Financing a green and just transition is one of the greatest challenges in the fight against climate change: decades of inaction and investments into fossil fuels leave us limited time to reach net-zero by 2050.
Solutions are complicated and encompass a range of tools and initiatives.
We seek to identify and push for a sustainable economy that enables and deploys low-carbon and renewable technologies & solutions.
- The flow of capital to projects and initiatives delivering real climate action must be increased.
- To enable, deploy, and scale real climate solutions, support mechanisms need to be identified and an appropriate regulatory framework must be implemented.
- Fair and competitive market conditions are needed for low-carbon and renewable technologies & solutions to thrive.
Economic systems still operate in a way that disproportionately favours fossil-based over renewable and low-carbon activities. Our work on a sustainable economy has its basis in observed failures of markets to deliver on their own in the fight against climate change.
Public funding and support mechanisms are widely needed across a range of topics to help facilitate technological development, innovation and deployment of climate solutions. Private financing has an important role to play. It is also crucial that clear and credible classification mechanisms, and transparent information on economic activities’ contribution to real climate action, are made available. This will foster an increased flow of private and public capital to the right projects in the fight to tackle climate change.
Uncertainties and risks are the main barriers standing in the way of long-term development of low-carbon and renewable markets. Ensuring a predictable and harmonised regulatory framework across Europe has been a building block in our work to foster such developments since our founding. This is particularly important in the context of ensuring fair and competitive markets taking into account the need and value of real climate action.
What is the road ahead for interconnected carbon pricing systems and CBAMS?
December 9, 2023
Bellona Foundation Pavilion, Zone B7/88, Blue Zone, COP28
Classification mechanisms for sustainable economic activities around the world
December 8, 2023
Bellona's Pavilion, Blue Zone COP28
Publications related to focus areaAll publications
Policy Brief: Addressing classification mechanisms for sustainable economic activities around the world
The case for an International COP Forum: Encouraging new initiatives & reducing fragmentation Classification mechanisms for sustainable econo...
Policy Brief: The EU Sustainable Finance Taxonomy’s spillover effects on International classification mechanisms for sustainable economic activities
This brief examines the impact of the European Union’s Sustainable Finance Taxonomy Regulation and its Complementary Delegated Act (CDA) on global su...
The Case for Updating EU Procurement Policy
Procurement is a powerful market force. Big buyers, be they public or private, can stimulate more sustainable practices by driving demand and developing lead markets for greener products and services. There is both significant potential and responsibility to strengthen procurement as a tool in Europe’s the green transition.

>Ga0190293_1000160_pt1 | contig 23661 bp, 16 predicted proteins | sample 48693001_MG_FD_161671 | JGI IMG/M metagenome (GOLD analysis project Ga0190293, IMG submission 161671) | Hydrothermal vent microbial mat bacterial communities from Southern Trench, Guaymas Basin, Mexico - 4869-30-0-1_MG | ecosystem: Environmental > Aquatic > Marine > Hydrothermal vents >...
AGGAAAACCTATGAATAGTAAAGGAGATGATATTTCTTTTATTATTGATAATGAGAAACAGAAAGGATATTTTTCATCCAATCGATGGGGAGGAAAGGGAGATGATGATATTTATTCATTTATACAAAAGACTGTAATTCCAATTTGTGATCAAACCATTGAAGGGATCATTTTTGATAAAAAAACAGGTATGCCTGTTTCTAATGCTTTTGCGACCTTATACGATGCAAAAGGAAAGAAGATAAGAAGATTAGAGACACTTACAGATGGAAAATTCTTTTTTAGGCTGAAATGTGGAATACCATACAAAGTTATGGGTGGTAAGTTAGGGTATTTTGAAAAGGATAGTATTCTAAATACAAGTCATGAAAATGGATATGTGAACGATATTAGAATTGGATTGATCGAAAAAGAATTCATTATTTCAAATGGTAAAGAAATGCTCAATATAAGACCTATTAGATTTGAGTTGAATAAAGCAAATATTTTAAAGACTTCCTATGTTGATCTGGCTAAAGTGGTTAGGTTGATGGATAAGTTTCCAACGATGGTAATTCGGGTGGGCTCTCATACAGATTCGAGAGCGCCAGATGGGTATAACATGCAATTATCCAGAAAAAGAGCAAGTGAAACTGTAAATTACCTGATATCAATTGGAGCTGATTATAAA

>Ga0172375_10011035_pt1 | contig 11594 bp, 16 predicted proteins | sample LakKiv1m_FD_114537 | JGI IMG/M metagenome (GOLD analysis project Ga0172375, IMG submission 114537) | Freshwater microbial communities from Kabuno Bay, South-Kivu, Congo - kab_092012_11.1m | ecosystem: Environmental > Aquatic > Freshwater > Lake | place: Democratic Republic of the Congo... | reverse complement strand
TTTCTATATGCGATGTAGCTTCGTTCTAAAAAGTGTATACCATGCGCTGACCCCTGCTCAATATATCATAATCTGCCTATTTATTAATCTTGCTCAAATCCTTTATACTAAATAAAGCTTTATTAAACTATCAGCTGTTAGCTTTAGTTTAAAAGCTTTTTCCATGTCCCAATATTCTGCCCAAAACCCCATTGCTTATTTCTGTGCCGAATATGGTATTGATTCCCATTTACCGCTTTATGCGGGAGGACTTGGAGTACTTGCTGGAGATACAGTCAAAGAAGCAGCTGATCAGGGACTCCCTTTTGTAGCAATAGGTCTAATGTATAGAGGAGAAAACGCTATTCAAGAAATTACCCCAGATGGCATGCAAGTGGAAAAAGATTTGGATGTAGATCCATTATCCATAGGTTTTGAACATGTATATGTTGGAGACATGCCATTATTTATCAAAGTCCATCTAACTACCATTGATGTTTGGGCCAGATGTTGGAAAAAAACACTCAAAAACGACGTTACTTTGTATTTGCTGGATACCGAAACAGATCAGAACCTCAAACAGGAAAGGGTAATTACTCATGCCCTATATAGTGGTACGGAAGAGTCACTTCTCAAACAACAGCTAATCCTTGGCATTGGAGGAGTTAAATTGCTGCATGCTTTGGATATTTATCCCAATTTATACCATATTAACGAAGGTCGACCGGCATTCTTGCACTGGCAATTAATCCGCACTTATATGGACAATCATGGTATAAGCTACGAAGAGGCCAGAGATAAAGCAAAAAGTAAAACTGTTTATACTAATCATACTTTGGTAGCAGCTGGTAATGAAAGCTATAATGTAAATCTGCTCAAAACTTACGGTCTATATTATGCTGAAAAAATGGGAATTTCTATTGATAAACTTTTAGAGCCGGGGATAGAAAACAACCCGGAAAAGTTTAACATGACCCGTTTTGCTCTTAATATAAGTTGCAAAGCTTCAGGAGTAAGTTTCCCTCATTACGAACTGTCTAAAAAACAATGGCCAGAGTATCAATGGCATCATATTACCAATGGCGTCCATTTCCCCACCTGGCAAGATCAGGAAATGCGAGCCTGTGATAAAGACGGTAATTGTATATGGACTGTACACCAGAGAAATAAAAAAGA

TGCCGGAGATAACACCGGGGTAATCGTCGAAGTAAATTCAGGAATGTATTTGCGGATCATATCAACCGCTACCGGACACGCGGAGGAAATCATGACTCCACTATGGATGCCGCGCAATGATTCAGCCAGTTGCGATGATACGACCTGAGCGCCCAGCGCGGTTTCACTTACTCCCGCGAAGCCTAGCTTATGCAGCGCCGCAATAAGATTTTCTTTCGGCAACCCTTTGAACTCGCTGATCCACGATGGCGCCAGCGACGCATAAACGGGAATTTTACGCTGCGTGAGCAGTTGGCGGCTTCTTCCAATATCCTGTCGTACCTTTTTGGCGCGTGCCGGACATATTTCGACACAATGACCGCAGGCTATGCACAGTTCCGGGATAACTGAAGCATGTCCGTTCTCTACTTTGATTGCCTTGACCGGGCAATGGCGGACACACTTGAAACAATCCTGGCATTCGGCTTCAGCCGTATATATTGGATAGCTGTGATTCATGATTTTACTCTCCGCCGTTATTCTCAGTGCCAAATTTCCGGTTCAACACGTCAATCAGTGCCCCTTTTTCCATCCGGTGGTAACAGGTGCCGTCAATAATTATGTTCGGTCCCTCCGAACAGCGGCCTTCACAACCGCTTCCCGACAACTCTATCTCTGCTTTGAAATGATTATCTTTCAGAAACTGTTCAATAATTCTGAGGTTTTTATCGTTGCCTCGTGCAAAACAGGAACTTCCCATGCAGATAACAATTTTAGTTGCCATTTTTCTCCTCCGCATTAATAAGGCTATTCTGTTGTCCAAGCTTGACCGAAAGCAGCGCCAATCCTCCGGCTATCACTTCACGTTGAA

Benefits of a Long Term Floor Price for the UKETS
An enhanced auction reserve price in the UKETS could create a range of benefits for stakeholders. There are now an increasing number of examples around the world from which to draw lessons. This briefing reviews the issues.
Sustainable Products Initative Position Paper
The SPI acknowledges and attempts to tackle existing market failures by including externalities and establishing sustainability principles for products. We welcome the frameworks established in the SPI, and the potential they hold for key sectors such as heavy industry. Read more on our take on the SPI in this consultation response.
Making a Difference in European Carbon: fitting in a CBAM to support heavy industry transformation
This report models four scenarios for how a CBAM could be made part of the Fit for 2030 package to be launched in July 2021 as part of the EU Green Deal agenda and concludes that at least 75% coverage for the selected sectors should be pursued. This option has the benefit of generating more income for innovation and deployment earlier on in Phase IV (already in 2026) therefore having the possibility of turning the next decade into one of action and success for the transformation of heavy industry in the EU.
Undefined ‘decarbonised’ gas has no role on path to net-zero by 2050
As efforts to decarbonise our economy and energy systems pick up, we are seeing an increased reliance on decarbonized fuels, gas in particular - often times referred to as “renewable” and “low-carbon” gases. While low carbon intensity gases and fuels can contribute on the path to net-zero by 2050 – the terminology is confusing, with no common definition to determine when in fact a gas or fuel is renewable or low-carbon.
Briefing: Defining Low Carbon and Renewable Gas
As efforts to decarbonise our economy and energy systems pick up, we are seeing an increased reliance on decarbonized fuels, gas in particular – often times referred to as “renewable” and “low-carbon” gases. While low carbon intensity gases and fuels can contribute on the path to net-zero by 2050 – the terminology is confusing, with no common definition to determine when in fact a gas or fuel is renewable or low-carbon.
Feedback Response – Competition Policy supporting the Green Deal